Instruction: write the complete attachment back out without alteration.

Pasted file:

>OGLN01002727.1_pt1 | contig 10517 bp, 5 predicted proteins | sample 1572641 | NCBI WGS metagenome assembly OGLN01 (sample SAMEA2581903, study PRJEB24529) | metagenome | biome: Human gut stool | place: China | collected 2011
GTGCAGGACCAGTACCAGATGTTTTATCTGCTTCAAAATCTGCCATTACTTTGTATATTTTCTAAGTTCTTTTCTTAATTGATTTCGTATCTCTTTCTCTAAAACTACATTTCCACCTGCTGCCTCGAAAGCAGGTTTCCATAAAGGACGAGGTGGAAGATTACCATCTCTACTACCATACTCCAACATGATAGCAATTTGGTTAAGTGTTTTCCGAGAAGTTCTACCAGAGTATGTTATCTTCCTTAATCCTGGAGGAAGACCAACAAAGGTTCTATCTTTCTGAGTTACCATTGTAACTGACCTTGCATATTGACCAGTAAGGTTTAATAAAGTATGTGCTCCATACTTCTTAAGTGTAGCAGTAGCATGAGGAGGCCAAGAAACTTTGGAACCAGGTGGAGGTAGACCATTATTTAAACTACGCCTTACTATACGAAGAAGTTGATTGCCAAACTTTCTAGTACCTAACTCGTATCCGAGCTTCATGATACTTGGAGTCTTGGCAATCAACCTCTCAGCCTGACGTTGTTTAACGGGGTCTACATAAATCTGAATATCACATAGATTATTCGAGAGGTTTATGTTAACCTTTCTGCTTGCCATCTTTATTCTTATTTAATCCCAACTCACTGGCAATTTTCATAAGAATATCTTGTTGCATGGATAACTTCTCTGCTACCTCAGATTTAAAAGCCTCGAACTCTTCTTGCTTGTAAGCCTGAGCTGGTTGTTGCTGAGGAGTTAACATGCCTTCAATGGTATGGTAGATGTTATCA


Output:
>OGLN01002727.1_pt1 | contig 10517 bp, 5 predicted proteins | sample 1572641 | NCBI WGS metagenome assembly OGLN01 (sample SAMEA2581903, study PRJEB24529) | metagenome | biome: Human gut stool | place: China | collected 2011
GTGCAGGACCAGTACCAGATGTTTTATCTGCTTCAAAATCTGCCATTACTTTGTATATTTTCTAAGTTCTTTTCTTAATTGATTTCGTATCTCTTTCTCTAAAACTACATTTCCACCTGCTGCCTCGAAAGCAGGTTTCCATAAAGGACGAGGTGGAAGATTACCATCTCTACTACCATACTCCAACATGATAGCAATTTGGTTAAGTGTTTTCCGAGAAGTTCTACCAGAGTATGTTATCTTCCTTAATCCTGGAGGAAGACCAACAAAGGTTCTATCTTTCTGAGTTACCATTGTAACTGACCTTGCATATTGACCAGTAAGGTTTAATAAAGTATGTGCTCCATACTTCTTAAGTGTAGCAGTAGCATGAGGAGGCCAAGAAACTTTGGAACCAGGTGGAGGTAGACCATTATTTAAACTACGCCTTACTATACGAAGAAGTTGATTGCCAAACTTTCTAGTACCTAACTCGTATCCGAGCTTCATGATACTTGGAGTCTTGGCAATCAACCTCTCAGCCTGACGTTGTTTAACGGGGTCTACATAAATCTGAATATCACATAGATTATTCGAGAGGTTTATGTTAACCTTTCTGCTTGCCATCTTTATTCTTATTTAATCCCAACTCACTGGCAATTTTCATAAGAATATCTTGTTGCATGGATAACTTCTCTGCTACCTCAGATTTAAAAGCCTCGAACTCTTCTTGCTTGTAAGCCTGAGCTGGTTGTTGCTGAGGAGTTAACATGCCTTCAATGGTATGGTAGATGTTATCA